Tuesday, November 08, 2016, was the first time I ever cast a ballot with more female candidates on it than male…
And, sweet gods and goddesses, it felt good! I had no idea how much it actually meant to me to see women running our country until I saw the graphic of the glass ceiling shattering when Hillary Clinton accepted the Democratic nomination. Since then I’d become obsessed with women truly breaking through. I cast my ballot and left my polling place downright giddy and hopeful.
And then I wasn’t.
My dreams weren’t completely dashed. Some of the very qualified women that I had hoped to see in office will soon be there, but too many will not. I woke up the next morning sad, angry, frustrated, outraged, hurt, scared and one million other things all at the same time because it didn’t feel like much of anything had changed at all.
My modus operandi in situations like this is to immediately channel hurt and anger — and all those other very “unladylike” emotions — into action. To start fixing. The day after the 2016 election I chose differently. I decided that I was going to grieve and I also decided that my grief looked very much like me throwing both middle fingers up in the air and scowling.
And those fingers and that scowl stayed there all day.They stayed there in the face of each and every friend who called to ask how we were going to start moving forward, they stayed there in the face of every beautiful Facebook meme about unity and they definitely stayed there in the face of every single, last man that dared to tell me how I was grieving incorrectly — and there were a lot of them.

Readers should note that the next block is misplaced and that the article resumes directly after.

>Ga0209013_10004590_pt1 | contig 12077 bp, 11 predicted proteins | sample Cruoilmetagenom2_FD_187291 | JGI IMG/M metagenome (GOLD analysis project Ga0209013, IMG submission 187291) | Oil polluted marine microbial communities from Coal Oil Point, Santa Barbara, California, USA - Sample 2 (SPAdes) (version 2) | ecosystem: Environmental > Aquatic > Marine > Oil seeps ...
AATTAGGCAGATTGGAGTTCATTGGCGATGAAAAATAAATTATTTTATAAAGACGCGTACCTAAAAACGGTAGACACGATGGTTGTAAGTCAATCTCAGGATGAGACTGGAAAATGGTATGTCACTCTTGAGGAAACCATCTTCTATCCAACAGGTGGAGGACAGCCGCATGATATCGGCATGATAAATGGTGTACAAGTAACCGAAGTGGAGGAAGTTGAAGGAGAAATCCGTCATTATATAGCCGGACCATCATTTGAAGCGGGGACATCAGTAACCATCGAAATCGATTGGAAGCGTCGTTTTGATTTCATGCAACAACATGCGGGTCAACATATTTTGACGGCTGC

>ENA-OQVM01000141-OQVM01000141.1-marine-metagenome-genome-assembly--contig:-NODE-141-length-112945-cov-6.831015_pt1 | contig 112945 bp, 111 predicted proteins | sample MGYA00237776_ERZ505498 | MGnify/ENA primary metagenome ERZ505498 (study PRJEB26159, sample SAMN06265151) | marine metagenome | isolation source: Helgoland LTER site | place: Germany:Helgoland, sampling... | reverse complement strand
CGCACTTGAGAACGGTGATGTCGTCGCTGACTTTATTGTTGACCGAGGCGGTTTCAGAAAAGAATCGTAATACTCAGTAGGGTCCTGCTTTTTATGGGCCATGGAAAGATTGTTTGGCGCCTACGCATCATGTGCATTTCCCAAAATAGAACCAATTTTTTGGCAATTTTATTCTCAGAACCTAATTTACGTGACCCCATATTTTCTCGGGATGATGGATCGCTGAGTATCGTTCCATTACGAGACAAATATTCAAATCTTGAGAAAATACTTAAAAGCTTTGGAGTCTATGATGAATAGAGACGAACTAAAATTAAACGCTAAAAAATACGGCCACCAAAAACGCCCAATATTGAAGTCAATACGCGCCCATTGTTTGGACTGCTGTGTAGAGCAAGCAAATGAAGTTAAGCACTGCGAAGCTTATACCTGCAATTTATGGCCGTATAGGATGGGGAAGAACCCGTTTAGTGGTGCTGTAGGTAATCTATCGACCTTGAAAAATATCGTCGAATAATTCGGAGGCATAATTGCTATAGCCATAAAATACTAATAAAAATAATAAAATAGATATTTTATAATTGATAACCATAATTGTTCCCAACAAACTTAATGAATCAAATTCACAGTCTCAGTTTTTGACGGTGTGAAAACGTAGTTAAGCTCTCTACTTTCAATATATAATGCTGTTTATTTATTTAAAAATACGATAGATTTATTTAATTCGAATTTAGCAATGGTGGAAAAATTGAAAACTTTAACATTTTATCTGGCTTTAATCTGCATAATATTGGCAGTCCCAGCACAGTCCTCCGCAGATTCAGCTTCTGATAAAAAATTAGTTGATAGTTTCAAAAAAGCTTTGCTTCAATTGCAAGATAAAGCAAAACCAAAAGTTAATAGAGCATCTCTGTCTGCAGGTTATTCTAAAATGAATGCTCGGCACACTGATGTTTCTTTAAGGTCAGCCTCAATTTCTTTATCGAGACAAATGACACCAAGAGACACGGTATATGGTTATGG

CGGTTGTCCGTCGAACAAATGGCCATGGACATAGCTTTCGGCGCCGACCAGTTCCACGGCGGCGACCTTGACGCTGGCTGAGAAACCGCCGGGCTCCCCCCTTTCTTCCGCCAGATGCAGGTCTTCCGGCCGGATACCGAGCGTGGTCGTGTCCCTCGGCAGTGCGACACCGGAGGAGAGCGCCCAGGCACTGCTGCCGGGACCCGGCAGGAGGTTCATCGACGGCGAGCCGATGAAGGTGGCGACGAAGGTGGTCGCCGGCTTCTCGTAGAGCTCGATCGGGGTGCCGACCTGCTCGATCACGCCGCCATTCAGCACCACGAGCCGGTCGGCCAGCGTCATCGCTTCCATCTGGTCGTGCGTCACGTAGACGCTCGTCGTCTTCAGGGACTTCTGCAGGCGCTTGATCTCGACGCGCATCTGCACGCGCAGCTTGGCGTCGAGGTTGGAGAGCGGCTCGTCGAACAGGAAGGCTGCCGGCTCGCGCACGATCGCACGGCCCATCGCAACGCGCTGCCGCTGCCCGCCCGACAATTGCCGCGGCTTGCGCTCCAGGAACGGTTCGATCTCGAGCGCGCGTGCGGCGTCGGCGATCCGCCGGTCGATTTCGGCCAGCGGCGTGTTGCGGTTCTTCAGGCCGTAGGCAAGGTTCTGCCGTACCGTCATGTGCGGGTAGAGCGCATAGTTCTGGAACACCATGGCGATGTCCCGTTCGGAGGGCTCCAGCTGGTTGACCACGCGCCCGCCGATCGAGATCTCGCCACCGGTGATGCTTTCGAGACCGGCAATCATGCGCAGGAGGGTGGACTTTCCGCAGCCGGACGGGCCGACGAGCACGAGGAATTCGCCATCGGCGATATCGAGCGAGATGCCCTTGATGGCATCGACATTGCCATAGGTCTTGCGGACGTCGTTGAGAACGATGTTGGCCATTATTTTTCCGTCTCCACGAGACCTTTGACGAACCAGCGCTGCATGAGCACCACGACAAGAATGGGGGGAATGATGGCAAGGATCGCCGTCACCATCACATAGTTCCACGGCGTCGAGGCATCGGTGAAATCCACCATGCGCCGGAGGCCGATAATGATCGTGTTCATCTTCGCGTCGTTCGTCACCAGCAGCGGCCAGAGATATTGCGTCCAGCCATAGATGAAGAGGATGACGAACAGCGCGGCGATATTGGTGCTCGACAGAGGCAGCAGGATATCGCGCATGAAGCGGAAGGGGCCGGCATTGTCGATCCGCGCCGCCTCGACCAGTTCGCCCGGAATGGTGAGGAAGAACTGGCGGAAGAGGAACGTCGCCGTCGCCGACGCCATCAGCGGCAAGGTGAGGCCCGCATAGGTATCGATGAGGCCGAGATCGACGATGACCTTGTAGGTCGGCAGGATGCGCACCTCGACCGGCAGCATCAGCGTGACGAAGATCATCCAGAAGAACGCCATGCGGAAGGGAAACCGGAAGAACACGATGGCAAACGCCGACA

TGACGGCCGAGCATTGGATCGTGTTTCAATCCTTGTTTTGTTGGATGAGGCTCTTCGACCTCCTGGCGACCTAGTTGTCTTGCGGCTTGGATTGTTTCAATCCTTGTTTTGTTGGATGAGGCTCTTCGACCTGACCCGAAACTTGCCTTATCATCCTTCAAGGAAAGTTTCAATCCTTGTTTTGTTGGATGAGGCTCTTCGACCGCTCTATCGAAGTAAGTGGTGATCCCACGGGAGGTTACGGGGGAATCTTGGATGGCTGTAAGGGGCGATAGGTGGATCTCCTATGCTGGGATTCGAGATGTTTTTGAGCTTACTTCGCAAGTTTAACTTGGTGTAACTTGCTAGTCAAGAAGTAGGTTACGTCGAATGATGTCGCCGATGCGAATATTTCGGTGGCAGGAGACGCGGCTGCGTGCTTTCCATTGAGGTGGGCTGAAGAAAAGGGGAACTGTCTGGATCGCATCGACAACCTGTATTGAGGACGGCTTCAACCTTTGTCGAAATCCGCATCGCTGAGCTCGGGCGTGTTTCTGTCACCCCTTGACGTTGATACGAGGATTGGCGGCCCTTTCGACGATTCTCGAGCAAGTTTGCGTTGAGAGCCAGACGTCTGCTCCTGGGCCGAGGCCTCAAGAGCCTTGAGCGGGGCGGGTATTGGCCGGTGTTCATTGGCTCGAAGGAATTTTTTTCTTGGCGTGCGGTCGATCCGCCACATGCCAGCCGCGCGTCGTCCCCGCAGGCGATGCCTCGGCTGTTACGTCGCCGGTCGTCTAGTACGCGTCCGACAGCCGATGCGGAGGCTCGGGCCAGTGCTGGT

(Seriously, dudes… of all days, the day after the election was NOT the day to try and challenge a woman!)
I refused to be placated or soothed or overlooked or fall in line. My standard response to every call to action, every demand for something different was the same, “NOPE. Not today. Maybe not tomorrow either.”
“FEEL ALL THE FEELINGS!” I kept telling myself. “Don’t eat them or shop them or tuck them away. FEEL, like you were designed to do!”
A Space to be HeardI was so thankful that the night after the election we had scheduled a Waggle — a free, open-door conversation we host every Wednesday night — to talk about the election at the SheHive. A group of us gathered, cracked a bottle of wine, opened some cookies and had an honest and thoughtful conversation about the election with Democrats, Republicans and Independents alike. Some things we all agreed upon and some things we just had to respectfully agree to disagree on. I cried, I yelled and I even laughed a little and, by the end, I felt better.
I felt heard.I went home that night a little less angry and so very grateful for the brave women in my life that allow me the space to FEEL and process like I am designed to do. No shame, no guilt, just love and acceptance.
A Space to be Heard… and to FeelWe spend an awful lot of time hiding our feelings as women. Somehow becoming emotional has been equated with weakness over time. I call bullshit. I don’t feel weak because I spent November 9th angry and sad — I feel empowered. I feel full.
And I feel grateful.